Sound and the hearing part of our senses have of course always been very important to a brand. We can all remember signature tunes from our favourite shows, programmes and global brands. A few examples: the 4-note signature of the UK’s Channel 4, the 5-note signature of the McDonalds ‘I’m loving it’ campaign, and the ‘Holidays are coming’ refrain from Coca-Cola for around this time of year.

Sounds are a key thread of how we identify with a brand and of the overall brand experience, along with the sights, touches, tastes and smells of the things we like to use or consume. They evoke an instant feeling and connection.

Tack and tact. This has a lot of people confused I think. Tack can either mean a small nail, or also a nautical term for changing direction. Probably other meaning as well, I haven’t checked.

Tact is an emotional intelligence skill you acquire with other people that manifests itself in diplomacy, language and body language. So two pretty different meanings, then, for two words that look and sound similar.

‘I think we need to take a different tact.’ I heard this the other day – for the countlessth time, from someone who sails regularly and presumably done his share of tacking. You don’t want the word tact here, you want the word tack, unless your change in strategy involves ushering in some unexpected wave of diplomacy into proceedings.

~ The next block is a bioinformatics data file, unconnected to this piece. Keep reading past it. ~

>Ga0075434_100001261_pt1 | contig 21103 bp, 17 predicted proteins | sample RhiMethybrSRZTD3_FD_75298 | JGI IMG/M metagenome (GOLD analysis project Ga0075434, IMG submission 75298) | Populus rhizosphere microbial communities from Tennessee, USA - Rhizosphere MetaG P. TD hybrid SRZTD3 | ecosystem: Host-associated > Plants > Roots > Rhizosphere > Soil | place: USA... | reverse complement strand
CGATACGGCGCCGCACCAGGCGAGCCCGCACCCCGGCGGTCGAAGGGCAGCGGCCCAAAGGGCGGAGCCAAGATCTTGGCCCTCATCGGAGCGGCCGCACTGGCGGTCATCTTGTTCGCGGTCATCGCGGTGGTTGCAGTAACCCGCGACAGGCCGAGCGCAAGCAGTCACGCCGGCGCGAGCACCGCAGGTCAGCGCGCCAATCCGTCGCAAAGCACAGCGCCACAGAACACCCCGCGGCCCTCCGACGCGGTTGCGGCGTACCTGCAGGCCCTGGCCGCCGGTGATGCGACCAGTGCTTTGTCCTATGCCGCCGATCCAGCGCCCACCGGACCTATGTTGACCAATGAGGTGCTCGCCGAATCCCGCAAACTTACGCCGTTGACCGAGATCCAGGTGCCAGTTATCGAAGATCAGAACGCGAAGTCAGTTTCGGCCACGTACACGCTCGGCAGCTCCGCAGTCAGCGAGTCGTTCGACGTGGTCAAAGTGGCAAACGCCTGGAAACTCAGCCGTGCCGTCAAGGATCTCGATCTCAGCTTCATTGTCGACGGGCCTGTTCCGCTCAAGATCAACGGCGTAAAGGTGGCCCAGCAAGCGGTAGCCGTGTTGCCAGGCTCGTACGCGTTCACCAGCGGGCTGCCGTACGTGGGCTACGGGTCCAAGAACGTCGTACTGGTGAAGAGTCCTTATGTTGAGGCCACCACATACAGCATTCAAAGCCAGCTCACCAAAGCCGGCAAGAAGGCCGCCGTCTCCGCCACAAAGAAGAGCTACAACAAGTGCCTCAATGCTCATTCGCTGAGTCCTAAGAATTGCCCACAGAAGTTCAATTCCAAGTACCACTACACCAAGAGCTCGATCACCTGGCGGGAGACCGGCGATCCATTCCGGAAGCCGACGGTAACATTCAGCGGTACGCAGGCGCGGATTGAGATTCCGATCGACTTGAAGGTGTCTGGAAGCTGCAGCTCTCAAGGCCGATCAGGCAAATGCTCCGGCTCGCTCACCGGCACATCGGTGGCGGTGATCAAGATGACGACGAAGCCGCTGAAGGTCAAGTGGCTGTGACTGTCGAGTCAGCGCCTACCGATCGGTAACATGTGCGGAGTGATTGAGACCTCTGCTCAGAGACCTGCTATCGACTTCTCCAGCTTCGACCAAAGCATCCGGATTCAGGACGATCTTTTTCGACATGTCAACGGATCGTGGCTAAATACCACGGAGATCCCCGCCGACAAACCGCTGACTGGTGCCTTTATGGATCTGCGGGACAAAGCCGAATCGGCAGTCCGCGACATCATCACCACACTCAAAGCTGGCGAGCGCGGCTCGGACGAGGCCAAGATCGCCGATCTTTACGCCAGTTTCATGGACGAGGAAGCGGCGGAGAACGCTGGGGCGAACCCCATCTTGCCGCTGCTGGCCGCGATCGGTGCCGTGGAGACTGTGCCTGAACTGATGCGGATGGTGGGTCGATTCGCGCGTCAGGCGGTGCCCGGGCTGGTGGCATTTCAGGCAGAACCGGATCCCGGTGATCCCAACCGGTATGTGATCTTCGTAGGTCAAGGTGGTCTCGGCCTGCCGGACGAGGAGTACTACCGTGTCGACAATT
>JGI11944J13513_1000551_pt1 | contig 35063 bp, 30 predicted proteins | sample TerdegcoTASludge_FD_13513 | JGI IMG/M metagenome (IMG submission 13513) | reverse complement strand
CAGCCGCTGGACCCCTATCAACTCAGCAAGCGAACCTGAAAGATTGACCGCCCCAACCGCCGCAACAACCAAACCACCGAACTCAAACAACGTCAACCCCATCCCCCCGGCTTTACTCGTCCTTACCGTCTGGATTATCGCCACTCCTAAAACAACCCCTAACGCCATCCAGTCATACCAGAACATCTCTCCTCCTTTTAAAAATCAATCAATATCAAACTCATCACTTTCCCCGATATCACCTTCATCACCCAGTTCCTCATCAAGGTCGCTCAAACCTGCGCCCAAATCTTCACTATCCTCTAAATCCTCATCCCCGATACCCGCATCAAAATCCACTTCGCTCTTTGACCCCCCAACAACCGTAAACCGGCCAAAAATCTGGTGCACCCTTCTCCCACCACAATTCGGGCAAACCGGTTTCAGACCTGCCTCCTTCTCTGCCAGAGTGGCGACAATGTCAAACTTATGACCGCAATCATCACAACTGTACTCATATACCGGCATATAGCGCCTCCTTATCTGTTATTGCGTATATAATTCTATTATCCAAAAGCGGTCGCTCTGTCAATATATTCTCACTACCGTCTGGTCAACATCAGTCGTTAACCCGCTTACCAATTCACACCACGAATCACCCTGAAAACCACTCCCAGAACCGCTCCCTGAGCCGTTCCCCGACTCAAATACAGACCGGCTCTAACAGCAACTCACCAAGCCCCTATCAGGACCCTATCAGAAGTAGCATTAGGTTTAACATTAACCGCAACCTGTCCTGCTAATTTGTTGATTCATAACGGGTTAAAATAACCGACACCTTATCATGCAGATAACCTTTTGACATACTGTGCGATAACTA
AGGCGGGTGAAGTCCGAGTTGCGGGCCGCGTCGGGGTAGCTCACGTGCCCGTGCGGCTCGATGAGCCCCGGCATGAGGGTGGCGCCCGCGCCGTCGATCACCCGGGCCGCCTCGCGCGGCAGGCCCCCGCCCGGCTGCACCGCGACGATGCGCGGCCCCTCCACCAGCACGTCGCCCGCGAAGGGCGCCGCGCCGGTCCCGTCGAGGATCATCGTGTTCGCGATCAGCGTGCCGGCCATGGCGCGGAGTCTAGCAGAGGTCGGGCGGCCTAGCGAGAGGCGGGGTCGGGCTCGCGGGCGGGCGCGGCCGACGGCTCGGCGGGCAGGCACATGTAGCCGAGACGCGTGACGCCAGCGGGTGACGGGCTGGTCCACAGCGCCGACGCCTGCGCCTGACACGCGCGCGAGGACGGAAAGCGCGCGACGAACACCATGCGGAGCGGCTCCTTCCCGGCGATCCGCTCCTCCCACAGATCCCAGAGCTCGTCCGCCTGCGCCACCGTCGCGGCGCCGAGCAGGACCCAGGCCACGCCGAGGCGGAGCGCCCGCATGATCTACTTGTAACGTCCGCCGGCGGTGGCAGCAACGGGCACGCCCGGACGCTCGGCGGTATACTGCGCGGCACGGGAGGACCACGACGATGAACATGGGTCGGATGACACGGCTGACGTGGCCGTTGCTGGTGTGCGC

The best way to remember the difference I think is from the Faithless song Insomnia, the lyrics of which go:

‘Fundamental movement, huh, so when it’s black
This insomniac, take an original tack
Keep the beast in my nature under ceaseless attack’

The tack you want is the one that rhymes with black and attack. Unless of course your context is thoughtfulness and consideration to others, in which case some tact is required.

Was that tactfully enough put to put you on the right tack?

Gaze towards the top of this webpage and you’ll see the eyes-through-the-letterbox image of a Paul Dilger looking enviably young for his 50-some years. That’s because the picture is at least 10 years old.

I’m not alone in this. The world, especially the professional world, is full of the slightly false advertising of profile pictures and avatars. Shining faces, full of hope and ambition, that belie the experience they claim to have in their bio.

This makes it somewhat tricky when you have a first meeting with someone who you’ve only met online or on the phone and whose photo you’re going by. I think if you add a decade to the picture it provides a far better calibration for your field of view. Otherwise you might be unprepared for a conversation that might spiral out of control.

‘Oh hi! I was, er, expecting someone a little…’

‘Younger?’

‘No, no, of course not! Just, a little different I guess.’

‘Different how?’

‘I’m not sure. Ah, here’s our server, would you like coffee or tea?’

It’s a tough one. Do we go with a current pic and possibly deflate the initial impression, or do we go young and have some tap-dancing to do when it comes to the meet and greet?